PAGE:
Following a review of the evidence, the Regional Director declined to set aside the election based on its finding that there was no substantial evidence of union support expressed by unit directors. Moreover, the Regional Director found that the Center effectively presented its anti-union position through the dissemination of handouts and the use of upper level supervisors to engage in individual conversations with employees. We agree with the Regional Director's findings. The evidence of unit directors' participation was minimal. It certainly did not indicate the presence of any coercion.
Finally, the Center contends that the Board erred in reviewing the Regional Director's Decision. In this regard, the Center argues that the Board's certification and decision was made without the benefit of a hearing or the benefit of the full record relied upon by the Regional Director. Hence, it claims that the Board's decision to issue a certification must be considered an abuse of discretion. In advancing this argument, the Center relies upon Prestolite Wire Division v. NLRB, 592 F.2d 302 (6th Cir. 1979) and its progeny. See ATR Wire & Cable Co. v. NLRB, 671 F.2d 188 (6th Cir. 1982); NLRB v. Curtis Noll Corp., 634 F.2d 1027 (6th Cir. 1980). In Prestolite, this Court found that the Board abused its discretion by certifying a union without the benefit of a hearing or a full record compiled by and relied upon by the investigative officer. Prestolite, 592 F.2d at 306.
However, the Board correctly notes that there are situations where the objections are so insubstantial that they may be resolved on the basis of the administrative investigation. In fact, Prestolite also states:
It is incumbent upon the party seeking a hearing to clearly demonstrate that factual issues exist which can only be resolved by an evidentiary hearing. The exceptions must state the specific findings that are controverted and must show what evidence will be presented to support a contrary finding or conclusion. Mere disagreement with the Regional Director's reasoning and conclusions do [es] not raise substantial and material factual issues.... To request a hearing a party must, in its exceptions, define its disagreements and make an offer of proof to support findings contrary to those of the Regional Director. [Citation omitted].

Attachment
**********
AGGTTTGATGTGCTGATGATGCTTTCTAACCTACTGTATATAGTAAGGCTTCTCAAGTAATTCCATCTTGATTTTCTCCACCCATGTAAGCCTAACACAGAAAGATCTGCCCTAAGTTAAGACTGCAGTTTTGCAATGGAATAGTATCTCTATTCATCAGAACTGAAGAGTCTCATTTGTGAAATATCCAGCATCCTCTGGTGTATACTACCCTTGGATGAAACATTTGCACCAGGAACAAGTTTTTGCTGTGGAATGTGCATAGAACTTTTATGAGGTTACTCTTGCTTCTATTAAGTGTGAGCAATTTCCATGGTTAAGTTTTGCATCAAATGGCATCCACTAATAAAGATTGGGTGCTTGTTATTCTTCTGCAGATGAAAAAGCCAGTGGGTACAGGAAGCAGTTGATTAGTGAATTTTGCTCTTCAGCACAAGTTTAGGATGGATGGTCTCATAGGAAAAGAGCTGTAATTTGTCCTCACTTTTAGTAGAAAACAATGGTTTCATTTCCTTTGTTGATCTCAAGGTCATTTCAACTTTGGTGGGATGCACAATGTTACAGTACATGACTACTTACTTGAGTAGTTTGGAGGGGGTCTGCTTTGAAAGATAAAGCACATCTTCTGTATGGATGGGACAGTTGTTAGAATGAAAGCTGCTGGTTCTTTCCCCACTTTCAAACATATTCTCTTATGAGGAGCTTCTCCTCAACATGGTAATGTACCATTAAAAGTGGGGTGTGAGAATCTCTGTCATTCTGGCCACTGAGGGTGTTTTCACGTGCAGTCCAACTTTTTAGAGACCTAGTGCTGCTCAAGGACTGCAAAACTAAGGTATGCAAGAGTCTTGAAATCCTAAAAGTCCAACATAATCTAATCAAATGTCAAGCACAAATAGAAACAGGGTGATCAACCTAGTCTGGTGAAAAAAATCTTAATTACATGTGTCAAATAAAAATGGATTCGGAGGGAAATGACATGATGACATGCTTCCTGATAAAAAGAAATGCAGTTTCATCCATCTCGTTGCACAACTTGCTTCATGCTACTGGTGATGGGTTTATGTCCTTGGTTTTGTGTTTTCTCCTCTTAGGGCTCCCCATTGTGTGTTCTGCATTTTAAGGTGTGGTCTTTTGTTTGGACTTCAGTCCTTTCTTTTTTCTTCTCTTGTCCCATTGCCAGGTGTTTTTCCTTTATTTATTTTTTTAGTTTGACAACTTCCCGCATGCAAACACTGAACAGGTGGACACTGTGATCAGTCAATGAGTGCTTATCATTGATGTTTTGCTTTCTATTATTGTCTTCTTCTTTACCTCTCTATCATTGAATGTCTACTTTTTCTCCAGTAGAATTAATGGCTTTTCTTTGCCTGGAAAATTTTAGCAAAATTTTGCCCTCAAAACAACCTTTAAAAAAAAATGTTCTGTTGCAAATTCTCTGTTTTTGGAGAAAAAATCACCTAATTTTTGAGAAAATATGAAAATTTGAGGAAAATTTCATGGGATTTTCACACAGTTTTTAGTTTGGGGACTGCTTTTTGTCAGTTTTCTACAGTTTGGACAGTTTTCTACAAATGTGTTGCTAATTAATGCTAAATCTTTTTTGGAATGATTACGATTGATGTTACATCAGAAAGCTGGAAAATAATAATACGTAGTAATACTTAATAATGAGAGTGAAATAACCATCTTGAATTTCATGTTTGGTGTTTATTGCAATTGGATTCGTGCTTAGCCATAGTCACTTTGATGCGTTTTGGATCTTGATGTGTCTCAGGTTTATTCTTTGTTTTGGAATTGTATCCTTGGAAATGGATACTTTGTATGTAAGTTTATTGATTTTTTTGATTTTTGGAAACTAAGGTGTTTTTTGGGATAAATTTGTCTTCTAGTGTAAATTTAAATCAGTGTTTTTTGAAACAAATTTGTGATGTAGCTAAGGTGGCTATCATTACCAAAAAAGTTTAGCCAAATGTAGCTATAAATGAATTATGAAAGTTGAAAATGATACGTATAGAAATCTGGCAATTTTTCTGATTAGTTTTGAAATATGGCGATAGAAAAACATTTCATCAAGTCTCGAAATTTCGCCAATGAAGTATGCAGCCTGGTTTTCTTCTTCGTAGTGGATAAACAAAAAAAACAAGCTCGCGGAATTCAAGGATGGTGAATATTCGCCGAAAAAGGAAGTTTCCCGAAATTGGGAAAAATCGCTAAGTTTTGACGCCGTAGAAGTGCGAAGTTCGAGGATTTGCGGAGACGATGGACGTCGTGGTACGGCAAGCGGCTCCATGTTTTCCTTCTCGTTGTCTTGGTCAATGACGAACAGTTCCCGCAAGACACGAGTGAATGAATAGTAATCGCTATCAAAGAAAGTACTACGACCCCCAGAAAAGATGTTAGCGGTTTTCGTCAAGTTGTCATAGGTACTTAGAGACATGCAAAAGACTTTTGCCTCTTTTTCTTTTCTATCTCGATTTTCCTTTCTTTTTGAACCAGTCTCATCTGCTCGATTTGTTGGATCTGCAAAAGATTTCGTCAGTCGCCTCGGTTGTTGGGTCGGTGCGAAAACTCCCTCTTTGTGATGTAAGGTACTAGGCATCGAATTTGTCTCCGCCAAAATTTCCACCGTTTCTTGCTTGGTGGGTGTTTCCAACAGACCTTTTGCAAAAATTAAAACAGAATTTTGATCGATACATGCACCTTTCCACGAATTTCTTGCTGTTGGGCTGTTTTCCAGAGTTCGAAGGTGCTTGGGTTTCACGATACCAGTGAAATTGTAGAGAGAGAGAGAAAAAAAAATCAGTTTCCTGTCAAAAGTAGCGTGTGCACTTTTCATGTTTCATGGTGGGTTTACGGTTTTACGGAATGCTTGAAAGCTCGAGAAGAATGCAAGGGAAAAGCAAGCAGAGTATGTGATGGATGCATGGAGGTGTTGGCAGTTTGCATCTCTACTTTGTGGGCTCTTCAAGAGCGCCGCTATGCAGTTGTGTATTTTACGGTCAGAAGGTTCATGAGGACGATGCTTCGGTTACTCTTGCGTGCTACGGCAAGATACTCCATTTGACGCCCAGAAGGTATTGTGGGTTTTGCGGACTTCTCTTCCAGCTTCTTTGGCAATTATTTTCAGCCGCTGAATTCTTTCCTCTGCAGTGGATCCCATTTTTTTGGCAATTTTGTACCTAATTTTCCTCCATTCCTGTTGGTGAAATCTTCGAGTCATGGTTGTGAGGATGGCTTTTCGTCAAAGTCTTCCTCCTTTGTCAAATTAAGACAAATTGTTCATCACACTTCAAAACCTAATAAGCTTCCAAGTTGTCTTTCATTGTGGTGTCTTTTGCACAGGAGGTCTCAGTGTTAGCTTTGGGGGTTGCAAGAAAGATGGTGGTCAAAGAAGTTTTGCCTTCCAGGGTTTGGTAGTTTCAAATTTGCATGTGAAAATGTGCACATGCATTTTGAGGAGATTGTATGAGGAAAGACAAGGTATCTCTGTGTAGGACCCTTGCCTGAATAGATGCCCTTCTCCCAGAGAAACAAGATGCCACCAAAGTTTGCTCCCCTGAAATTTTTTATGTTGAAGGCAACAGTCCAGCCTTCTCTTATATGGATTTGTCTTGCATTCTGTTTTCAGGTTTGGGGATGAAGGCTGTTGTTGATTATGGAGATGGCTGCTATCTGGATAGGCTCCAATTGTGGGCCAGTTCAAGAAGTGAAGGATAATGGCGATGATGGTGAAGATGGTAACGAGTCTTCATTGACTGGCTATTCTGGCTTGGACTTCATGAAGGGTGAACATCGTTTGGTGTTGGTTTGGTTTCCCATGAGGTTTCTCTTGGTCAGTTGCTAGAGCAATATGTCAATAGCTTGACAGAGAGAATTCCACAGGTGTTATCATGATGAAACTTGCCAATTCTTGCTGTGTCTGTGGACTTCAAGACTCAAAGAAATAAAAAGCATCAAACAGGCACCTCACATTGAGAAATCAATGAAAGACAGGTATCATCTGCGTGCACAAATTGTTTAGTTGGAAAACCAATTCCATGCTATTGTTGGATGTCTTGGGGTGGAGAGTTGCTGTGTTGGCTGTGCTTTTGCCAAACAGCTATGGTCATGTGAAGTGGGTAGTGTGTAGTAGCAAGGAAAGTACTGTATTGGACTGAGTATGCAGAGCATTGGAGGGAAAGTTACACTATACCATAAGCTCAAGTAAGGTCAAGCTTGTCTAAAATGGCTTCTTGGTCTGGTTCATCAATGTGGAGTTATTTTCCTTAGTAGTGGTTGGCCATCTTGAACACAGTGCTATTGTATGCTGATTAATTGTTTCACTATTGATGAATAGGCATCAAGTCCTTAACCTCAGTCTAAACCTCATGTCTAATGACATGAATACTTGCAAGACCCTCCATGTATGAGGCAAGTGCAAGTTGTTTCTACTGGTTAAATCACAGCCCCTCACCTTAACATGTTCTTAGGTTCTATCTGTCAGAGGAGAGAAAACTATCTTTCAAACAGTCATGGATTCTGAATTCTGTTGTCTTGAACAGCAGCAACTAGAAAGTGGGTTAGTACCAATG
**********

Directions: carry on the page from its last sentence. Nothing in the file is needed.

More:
Prestolite, 592 at 306 quoting NLRB v. Tennessee Packers, Inc., 379 F.2d 172, 178 (6th Cir.) cert. denied, 389 U.S. 958, 88 S. Ct. 338, 19 L. Ed. 2d 364 (1967). Our review of the record convinces us that the claims raised by the Center were not substantial enough to warrant a hearing.
Similarly, the Center's argument regarding the failure to transmit the record is unpersuasive. Moreover, it is clear that this is the first time the Center raised an objection to the Regional Director's failure to transmit the investigatory record to the Board. Under Section 10(e) of the Act, such objections should be raised in the first instance before the Board. See Woelke, Romero Framing, Inc. v. NLRB, 456 U.S. 645, 102 S. Ct. 2071, 72 L. Ed. 2d 398 (1982). In Woelke, the Supreme Court affirmed that "no objection that has not been urged before the Board shall be considered by the court, unless the failure or neglect to urge such objection shall be excused because of extraordinary circumstances." Id. The Woelke opinion even suggests that such an objection may be raised in a petition for reconsideration or rehearing. In view of the fact that this objection was not raised before the Board, we are foreclosed from considering it on appeal.
Accordingly, the Medical Center at Bowling Green's petition to set aside the Board's order is denied. The cross-petition for enforcement of the Board's order is granted.
The Honorable Charles M. Allen, Chief Judge, United States District Court for the Western District of Kentucky, sitting by designation